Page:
Make your gift stand out from the rest: call the UMS Box Office at 313.764.2538, or stop by Burton Tower.
The DMS Card
The University Musical Society and the following businesses thank you for your generous UMS sup?port by providing you with discounted products and services. Patronize these businesses often and enjoy the quality products and services they provide.
Amadeus Cafe Ann Arbor Acura Ann Arbor Art Center Cafe Marie Chelsea Flower Shop Dobbs Opticians Inc.
of Ann Arbor Dough Boys Bakery Fine Flowers Gandy Dancer Great Harvest lacques
John Leidy Shop Kerrytown Bistro King's Keyboard House
Michigan Car Services,
Inc. and Airport
Sedan, LTD Paesano's Perfectly Seasoned Regrets Only Ritz Camera One Hour
SKR Classical Schoolkids Records Shaman Drum Bookshop Zingerman's
The UMS card entitles you to 10 off your ticket purchases at seventeen other Michigan Presenter venues. Individual event restrictions may apply. Call the UMS box office for more information.
A Sound Investment
Advertising and Sponsorship at UMS
Advertising in the UMS program book or sponsor?ing of UMS performances will enable you to reach 125,000 of southeastern Michigan's most loyal con?cert-goers.
When you advertise in the UMS program book you gain season-long visibility, while enabling an important tradition of providing audiences with the detailed program notes, artist biographies, and program descriptions that are so important to per?formance experiences. Call 313.647.4020 to learn how your business can benefit from advertising in the UMS program book.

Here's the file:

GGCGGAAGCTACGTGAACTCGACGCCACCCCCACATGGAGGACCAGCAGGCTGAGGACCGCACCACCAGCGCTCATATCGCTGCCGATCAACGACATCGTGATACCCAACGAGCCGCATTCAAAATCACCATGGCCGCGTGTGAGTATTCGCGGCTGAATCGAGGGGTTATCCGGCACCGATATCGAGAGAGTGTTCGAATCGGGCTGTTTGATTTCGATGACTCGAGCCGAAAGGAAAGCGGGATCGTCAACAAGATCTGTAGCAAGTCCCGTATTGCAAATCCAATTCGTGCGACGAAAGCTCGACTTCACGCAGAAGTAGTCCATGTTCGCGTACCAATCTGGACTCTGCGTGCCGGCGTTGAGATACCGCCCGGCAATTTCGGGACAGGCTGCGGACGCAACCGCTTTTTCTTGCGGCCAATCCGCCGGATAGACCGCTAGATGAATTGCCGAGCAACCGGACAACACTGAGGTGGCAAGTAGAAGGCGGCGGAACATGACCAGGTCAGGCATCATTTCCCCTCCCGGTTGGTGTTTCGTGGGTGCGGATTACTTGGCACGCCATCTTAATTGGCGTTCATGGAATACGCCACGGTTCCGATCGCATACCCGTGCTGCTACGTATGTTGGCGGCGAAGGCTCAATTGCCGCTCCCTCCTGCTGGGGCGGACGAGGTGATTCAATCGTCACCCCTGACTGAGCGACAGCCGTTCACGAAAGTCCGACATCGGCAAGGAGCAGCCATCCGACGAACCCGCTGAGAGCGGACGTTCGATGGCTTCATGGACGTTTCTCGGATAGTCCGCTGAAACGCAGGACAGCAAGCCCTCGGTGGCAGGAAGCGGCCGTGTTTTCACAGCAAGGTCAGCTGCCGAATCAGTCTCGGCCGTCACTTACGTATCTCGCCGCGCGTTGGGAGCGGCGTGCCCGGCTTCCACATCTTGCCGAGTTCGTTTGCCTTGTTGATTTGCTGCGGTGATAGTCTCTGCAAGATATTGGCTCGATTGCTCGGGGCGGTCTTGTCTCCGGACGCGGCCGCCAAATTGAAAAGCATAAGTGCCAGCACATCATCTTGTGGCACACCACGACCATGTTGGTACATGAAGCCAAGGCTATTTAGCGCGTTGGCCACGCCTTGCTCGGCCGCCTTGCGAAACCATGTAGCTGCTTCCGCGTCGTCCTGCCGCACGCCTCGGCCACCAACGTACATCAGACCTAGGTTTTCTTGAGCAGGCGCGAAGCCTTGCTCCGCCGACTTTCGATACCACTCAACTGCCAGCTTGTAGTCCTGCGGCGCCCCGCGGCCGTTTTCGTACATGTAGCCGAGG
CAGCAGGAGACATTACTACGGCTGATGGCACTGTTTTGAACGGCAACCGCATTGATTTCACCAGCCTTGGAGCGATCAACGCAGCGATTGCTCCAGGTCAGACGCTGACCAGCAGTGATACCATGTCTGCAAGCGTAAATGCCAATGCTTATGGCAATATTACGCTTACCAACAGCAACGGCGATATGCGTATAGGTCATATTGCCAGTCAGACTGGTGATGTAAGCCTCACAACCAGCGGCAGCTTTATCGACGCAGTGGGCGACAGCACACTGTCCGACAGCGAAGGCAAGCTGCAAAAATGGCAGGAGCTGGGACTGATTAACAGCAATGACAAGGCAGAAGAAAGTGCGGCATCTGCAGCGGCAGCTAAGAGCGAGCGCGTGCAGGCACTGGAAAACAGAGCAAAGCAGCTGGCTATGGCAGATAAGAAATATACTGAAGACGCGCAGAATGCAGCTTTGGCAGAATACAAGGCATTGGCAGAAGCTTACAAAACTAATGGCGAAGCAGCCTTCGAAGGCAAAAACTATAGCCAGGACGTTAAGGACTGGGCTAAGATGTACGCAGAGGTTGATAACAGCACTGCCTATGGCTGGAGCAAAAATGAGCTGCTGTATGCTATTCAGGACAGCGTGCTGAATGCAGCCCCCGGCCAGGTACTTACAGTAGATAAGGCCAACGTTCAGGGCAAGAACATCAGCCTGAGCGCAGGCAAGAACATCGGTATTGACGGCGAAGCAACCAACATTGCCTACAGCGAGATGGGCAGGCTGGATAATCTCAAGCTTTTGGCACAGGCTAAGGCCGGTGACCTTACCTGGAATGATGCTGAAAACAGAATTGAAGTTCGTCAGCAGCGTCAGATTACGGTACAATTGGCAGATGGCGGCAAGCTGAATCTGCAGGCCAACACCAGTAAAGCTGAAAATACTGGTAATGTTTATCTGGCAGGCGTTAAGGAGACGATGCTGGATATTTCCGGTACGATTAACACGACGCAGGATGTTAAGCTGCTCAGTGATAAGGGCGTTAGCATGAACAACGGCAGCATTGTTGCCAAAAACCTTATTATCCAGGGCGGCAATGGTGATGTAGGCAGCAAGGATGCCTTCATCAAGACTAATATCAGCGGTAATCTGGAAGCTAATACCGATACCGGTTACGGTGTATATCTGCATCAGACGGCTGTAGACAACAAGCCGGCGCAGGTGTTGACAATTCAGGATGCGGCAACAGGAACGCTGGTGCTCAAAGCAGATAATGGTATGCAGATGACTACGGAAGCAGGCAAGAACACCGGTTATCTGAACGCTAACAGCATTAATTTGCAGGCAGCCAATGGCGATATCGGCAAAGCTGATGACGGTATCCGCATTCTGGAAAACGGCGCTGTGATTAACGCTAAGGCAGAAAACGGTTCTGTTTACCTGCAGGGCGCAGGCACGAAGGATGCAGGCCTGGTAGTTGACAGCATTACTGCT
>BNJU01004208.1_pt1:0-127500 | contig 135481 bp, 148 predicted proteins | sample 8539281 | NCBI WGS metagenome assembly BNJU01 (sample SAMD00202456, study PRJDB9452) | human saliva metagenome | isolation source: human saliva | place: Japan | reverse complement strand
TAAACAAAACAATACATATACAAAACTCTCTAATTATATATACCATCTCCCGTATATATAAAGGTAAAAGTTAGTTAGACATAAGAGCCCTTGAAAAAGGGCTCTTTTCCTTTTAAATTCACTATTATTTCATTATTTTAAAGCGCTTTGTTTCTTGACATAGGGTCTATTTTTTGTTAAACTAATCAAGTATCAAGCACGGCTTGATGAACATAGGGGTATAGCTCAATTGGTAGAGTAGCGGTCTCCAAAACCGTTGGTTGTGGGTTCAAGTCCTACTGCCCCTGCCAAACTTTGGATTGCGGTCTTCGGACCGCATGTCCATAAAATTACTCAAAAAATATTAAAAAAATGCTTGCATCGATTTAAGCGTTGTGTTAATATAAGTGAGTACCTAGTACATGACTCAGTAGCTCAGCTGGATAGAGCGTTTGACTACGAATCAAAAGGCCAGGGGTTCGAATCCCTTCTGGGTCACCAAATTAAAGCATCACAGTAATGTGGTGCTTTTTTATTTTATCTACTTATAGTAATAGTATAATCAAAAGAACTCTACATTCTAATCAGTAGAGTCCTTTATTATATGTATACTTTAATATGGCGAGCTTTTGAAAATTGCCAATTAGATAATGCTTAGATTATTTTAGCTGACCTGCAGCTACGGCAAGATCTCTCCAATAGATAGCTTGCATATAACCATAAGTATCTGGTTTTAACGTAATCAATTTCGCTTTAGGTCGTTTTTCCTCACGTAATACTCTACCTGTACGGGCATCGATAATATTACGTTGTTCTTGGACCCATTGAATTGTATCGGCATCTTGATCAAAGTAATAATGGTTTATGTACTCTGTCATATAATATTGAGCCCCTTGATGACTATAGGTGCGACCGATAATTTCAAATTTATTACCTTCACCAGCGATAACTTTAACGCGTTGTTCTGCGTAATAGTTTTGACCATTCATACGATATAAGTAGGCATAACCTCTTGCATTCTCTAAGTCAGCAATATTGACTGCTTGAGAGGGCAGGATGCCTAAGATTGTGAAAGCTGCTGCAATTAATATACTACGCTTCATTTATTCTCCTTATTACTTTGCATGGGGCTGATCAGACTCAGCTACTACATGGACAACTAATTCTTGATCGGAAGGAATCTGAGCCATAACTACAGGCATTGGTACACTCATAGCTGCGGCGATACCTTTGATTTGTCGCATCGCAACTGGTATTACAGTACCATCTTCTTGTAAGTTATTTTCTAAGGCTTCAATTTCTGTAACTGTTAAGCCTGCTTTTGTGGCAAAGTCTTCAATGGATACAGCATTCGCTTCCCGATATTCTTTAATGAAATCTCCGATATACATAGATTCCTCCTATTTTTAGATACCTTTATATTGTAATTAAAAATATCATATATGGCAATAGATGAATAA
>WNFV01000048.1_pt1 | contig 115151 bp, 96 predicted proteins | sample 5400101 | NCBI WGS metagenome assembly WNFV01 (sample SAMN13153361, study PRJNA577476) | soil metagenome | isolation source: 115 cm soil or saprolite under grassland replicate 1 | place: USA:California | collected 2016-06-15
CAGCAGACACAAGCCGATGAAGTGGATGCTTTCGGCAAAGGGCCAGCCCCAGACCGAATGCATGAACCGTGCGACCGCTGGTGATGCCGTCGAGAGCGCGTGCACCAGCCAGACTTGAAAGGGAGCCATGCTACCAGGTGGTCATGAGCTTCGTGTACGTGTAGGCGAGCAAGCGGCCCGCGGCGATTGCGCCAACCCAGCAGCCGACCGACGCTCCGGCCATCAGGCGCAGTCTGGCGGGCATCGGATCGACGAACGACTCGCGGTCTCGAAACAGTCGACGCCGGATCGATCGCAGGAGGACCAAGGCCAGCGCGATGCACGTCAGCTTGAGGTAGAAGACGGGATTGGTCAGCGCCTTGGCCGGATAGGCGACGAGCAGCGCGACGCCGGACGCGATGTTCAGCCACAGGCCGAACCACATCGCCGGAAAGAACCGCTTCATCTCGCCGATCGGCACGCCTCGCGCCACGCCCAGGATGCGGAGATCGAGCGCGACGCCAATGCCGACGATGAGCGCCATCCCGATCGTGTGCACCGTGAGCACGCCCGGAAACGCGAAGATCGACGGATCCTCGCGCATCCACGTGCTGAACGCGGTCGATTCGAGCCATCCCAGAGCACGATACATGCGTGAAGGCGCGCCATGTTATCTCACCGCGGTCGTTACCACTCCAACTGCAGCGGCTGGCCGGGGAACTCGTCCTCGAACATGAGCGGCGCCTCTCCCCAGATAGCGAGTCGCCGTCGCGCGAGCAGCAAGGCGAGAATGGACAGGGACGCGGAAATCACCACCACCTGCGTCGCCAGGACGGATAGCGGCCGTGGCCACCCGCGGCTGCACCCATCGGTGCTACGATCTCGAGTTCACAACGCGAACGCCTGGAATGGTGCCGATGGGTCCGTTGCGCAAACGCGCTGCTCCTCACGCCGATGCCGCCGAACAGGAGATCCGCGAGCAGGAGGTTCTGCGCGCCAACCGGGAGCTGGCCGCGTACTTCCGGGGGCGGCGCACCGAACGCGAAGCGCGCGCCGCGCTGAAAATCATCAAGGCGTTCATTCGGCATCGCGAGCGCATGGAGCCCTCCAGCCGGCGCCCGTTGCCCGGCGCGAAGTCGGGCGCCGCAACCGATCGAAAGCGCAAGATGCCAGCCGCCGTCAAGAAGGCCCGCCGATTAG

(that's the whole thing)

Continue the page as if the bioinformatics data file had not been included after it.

As a UMS corporate sponsor, your organization comes to the attention of an affluent, educated, and growing segment of not only Ann Arbor, but all of southeastern Michigan. You make possible one of our community's cultural treasures. And there are numerous benefits that accrue from your invest?ment. For example, UMS offers you a range of pro?grams that, depending on level, provide a unique venue for:
Enhancing corporate image
Launching new products
Developing business-to-business relationships
Targeting messages to specific demographic
groups Making highly visible links with arts and
education programs Recognizing employees Showing appreciation for loyal customers
For more information, call 313.647.1176
William D Revelli
The many faces of Hill
For over 80 years, Hill Auditorium has hosted great poets, great thinkers and great musical artists. But the years have taken their toll on this magnificent building. The Campaign for Hill is our chance to give something back...and assure that Hill Auditorium will face a bright and beautiful future.
Please, make your pledge today to the Campaign for Hill.
For information, call (313) 647-6065.